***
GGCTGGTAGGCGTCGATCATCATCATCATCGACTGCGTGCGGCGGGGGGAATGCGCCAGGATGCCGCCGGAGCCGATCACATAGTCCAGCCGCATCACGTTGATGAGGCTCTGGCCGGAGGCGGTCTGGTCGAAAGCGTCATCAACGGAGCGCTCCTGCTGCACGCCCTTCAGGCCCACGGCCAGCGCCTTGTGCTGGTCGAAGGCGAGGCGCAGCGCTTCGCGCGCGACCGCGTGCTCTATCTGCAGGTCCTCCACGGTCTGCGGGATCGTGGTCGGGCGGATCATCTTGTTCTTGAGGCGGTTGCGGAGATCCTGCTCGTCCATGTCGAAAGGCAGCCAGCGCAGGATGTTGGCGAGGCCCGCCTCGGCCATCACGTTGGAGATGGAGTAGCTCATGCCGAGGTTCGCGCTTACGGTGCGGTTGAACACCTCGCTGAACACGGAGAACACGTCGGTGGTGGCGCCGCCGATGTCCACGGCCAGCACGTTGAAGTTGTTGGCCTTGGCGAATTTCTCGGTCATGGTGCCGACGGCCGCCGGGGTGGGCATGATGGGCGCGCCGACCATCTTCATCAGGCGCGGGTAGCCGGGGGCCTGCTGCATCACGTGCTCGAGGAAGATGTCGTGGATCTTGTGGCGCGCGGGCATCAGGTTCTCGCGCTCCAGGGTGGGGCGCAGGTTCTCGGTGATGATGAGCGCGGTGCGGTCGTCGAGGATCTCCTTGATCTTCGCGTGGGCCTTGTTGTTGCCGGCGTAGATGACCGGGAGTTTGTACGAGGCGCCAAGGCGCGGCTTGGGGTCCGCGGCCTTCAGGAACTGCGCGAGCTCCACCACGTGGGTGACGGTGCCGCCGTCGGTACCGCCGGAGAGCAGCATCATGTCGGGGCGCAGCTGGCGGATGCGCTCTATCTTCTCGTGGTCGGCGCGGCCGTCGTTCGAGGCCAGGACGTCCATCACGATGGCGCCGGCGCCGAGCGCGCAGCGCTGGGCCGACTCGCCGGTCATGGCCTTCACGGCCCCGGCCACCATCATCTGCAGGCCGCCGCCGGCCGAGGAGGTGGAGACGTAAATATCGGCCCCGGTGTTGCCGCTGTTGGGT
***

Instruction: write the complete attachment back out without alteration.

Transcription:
GGCTGGTAGGCGTCGATCATCATCATCATCGACTGCGTGCGGCGGGGGGAATGCGCCAGGATGCCGCCGGAGCCGATCACATAGTCCAGCCGCATCACGTTGATGAGGCTCTGGCCGGAGGCGGTCTGGTCGAAAGCGTCATCAACGGAGCGCTCCTGCTGCACGCCCTTCAGGCCCACGGCCAGCGCCTTGTGCTGGTCGAAGGCGAGGCGCAGCGCTTCGCGCGCGACCGCGTGCTCTATCTGCAGGTCCTCCACGGTCTGCGGGATCGTGGTCGGGCGGATCATCTTGTTCTTGAGGCGGTTGCGGAGATCCTGCTCGTCCATGTCGAAAGGCAGCCAGCGCAGGATGTTGGCGAGGCCCGCCTCGGCCATCACGTTGGAGATGGAGTAGCTCATGCCGAGGTTCGCGCTTACGGTGCGGTTGAACACCTCGCTGAACACGGAGAACACGTCGGTGGTGGCGCCGCCGATGTCCACGGCCAGCACGTTGAAGTTGTTGGCCTTGGCGAATTTCTCGGTCATGGTGCCGACGGCCGCCGGGGTGGGCATGATGGGCGCGCCGACCATCTTCATCAGGCGCGGGTAGCCGGGGGCCTGCTGCATCACGTGCTCGAGGAAGATGTCGTGGATCTTGTGGCGCGCGGGCATCAGGTTCTCGCGCTCCAGGGTGGGGCGCAGGTTCTCGGTGATGATGAGCGCGGTGCGGTCGTCGAGGATCTCCTTGATCTTCGCGTGGGCCTTGTTGTTGCCGGCGTAGATGACCGGGAGTTTGTACGAGGCGCCAAGGCGCGGCTTGGGGTCCGCGGCCTTCAGGAACTGCGCGAGCTCCACCACGTGGGTGACGGTGCCGCCGTCGGTACCGCCGGAGAGCAGCATCATGTCGGGGCGCAGCTGGCGGATGCGCTCTATCTTCTCGTGGTCGGCGCGGCCGTCGTTCGAGGCCAGGACGTCCATCACGATGGCGCCGGCGCCGAGCGCGCAGCGCTGGGCCGACTCGCCGGTCATGGCCTTCACGGCCCCGGCCACCATCATCTGCAGGCCGCCGCCGGCCGAGGAGGTGGAGACGTAAATATCGGCCCCGGTGTTGCCGCTGTTGGGT